So, to sum up: pick one focus, create plenty of opportunities for your customers to connect with you via content without selling them anything, and pick ONE call to action to bring your reader closer to being a buyer and lifelong fan. Not only will this process make it easier for you to create content, but it makes the content more likely to connect with your audience. It’s a win-win for everyone!
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One of the things I love most about reading business books is that I don’t always have to invent brand-new ideas for my business; instead, I can find great ideas in the pages of these books. Starting in April, I’ll be leading a book study of Brandscaping by Andrew M. Davis for the Small Biz Book Club, so today I wanted to share an example of how this book gave me a great idea.
Of course, you already know that I got the idea for the entire book club from Brandscaping, but that wasn’t the only gem I found when I read it. I was actually able to get an idea to help one of my consulting clients, too! Here’s how:
Advertising: Worth it or not?
My client and I were discussing an opportunity she had to advertise in a local community magazine (this client runs a brick and mortar craft supply shop). The advertising cost was somewhat steep, but she felt it might help her generate some local business for her shop. After all, that is often our go-to place to drum up business, right? Advertising. However, that doesn’t mean it’s always the best option.
Since I had read Brandscaping, I knew that advertising only gets you so far: a little bit of exposure in a single publication. Let’s be honest – how often do you actually read the ads in a magazine, instead of just skimming over them to get to the content?
Don’t advertise – Brandscape
With that in mind, I suggested to my client that instead of paying for an ad, she pitch herself to the magazine editor as a prospective contributor.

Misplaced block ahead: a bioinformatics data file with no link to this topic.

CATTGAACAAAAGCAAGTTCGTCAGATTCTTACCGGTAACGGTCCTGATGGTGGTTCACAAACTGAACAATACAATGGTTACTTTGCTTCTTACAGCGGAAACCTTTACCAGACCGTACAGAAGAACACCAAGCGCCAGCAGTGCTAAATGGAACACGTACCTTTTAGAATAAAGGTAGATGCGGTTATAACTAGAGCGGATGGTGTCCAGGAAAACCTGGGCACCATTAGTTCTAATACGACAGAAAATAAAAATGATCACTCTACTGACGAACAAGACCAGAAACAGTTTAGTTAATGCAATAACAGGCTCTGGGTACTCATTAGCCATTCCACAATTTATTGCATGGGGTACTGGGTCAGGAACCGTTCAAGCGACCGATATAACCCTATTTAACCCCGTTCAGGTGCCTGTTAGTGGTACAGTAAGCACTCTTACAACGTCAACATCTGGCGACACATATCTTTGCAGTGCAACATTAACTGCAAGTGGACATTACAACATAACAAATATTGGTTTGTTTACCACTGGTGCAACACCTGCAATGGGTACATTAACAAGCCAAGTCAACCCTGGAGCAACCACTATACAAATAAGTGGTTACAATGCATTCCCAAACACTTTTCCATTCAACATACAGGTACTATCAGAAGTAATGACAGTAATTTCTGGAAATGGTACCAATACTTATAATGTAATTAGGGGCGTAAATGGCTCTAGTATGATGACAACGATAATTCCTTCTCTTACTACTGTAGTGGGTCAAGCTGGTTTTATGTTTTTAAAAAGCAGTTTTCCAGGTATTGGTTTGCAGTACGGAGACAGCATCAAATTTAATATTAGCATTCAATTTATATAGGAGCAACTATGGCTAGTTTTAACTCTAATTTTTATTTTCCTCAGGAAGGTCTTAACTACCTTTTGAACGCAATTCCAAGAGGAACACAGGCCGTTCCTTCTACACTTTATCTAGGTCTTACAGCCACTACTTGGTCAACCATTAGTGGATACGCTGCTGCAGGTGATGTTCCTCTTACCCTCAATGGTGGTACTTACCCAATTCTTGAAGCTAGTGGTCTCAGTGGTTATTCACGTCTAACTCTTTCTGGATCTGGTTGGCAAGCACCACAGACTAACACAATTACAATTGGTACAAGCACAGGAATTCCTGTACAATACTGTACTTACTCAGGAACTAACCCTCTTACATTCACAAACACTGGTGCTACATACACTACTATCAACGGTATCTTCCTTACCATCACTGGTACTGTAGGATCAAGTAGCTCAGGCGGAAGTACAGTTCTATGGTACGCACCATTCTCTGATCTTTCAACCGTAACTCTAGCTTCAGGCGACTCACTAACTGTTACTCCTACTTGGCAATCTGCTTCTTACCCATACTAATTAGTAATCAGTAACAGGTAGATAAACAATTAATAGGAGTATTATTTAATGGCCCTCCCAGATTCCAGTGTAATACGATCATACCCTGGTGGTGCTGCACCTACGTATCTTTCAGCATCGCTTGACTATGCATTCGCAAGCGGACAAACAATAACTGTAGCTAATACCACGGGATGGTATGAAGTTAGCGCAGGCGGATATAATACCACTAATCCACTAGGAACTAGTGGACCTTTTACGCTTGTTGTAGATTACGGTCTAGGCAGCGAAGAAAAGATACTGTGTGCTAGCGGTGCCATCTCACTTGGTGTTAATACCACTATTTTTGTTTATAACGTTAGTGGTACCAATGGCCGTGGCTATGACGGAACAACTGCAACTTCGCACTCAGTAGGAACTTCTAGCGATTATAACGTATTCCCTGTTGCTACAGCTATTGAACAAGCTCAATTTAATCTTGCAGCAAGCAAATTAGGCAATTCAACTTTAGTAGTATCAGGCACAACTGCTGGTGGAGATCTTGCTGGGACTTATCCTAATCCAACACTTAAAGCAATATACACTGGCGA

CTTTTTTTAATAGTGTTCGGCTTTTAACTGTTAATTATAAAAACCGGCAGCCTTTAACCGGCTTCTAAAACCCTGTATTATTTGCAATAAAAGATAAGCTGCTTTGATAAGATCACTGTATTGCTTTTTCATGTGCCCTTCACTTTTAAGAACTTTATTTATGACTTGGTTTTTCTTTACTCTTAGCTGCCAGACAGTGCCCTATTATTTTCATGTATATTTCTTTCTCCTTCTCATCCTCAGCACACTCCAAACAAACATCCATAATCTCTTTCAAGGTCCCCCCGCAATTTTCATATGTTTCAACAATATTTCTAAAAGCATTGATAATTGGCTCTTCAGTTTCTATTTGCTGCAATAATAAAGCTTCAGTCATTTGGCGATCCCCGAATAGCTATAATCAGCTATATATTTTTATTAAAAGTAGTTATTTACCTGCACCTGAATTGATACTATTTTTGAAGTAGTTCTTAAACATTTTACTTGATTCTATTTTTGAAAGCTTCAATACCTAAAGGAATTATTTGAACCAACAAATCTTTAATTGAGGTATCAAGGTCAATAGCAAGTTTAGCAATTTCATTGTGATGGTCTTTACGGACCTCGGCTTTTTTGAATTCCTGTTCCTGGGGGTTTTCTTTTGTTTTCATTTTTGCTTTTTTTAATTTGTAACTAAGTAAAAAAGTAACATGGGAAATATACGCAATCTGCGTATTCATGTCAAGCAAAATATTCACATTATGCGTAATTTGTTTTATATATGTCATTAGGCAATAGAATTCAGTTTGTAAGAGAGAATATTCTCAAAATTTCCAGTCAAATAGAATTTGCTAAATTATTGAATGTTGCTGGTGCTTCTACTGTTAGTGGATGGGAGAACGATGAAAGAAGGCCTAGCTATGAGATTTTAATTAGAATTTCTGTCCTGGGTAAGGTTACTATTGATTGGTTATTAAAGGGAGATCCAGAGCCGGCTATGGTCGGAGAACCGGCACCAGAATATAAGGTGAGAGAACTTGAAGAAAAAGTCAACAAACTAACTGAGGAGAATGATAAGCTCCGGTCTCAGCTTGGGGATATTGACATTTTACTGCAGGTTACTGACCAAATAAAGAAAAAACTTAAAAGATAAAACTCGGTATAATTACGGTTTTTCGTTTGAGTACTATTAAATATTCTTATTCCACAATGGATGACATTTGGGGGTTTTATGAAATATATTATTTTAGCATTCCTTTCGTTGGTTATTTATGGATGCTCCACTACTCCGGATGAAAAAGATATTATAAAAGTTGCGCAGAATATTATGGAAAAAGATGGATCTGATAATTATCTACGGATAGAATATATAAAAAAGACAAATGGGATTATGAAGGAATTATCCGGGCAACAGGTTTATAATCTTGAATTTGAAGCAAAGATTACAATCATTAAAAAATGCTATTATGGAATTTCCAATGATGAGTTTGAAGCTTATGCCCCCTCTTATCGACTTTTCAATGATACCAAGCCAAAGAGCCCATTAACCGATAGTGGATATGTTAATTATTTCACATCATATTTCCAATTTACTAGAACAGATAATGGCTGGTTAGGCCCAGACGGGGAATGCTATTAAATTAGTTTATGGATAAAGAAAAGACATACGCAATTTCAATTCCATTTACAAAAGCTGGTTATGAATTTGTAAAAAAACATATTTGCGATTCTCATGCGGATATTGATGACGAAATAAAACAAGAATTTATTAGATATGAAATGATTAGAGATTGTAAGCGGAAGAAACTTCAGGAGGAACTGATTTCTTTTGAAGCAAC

I told my client that she could write regular articles for this publication, centered around a topic that would be of interest to the local readers and help to promote her shop. (In this case, the topic was home decor tips using handmade projects, for which the readers could come to her shop to purchase supplies.) This is a win-win scenario, because the magazine editor gets regular, fresh content for her publication and the shop owner gets free advertising (heck, the magazine might even pay her to write the pieces!).
Share the Love
I told my client that if she was worried about generating enough content for regular publication, she could extend the “brandscape” even further by inviting a few other shop owners to contribute to the column as well. They could team up and divide the work so no one would have to find the time and inspiration to write one article every time the magazine was published. As long as she chose shop owners who could also write about the general topic without directly competing with her for business, this would be a great way to take some of the pressure off of her and add a few more networking relationships with other small business owners.
If I hadn’t read Brandscaping, I never would have had this idea. What will be the next great idea YOU have for your business? Will you find it in a book?
If you’d like to read Brandscaping and get a FREE weekly study guide to help you stay on track and apply the material to your small business, sign up below to be notified when the study guide goes live. It’s entirely free, and I hope to see you in the club!
If you are anywhere near my age, you remember the old Wendy’s commercials with the little old lady asking, “Where’s the beef?” It is an iconic commercial of the 1980’s.
For the last few weeks, the question I have been asking as I work through starting a new business is, “Where’s the market?” I know they exist. I see glimpses of them all around the Internet. I read snippets of their stories on Facebook, Twitter or various blogs. But interacting with them in a meaningful way just isn’t as easy as the various marketing gurus make it sound.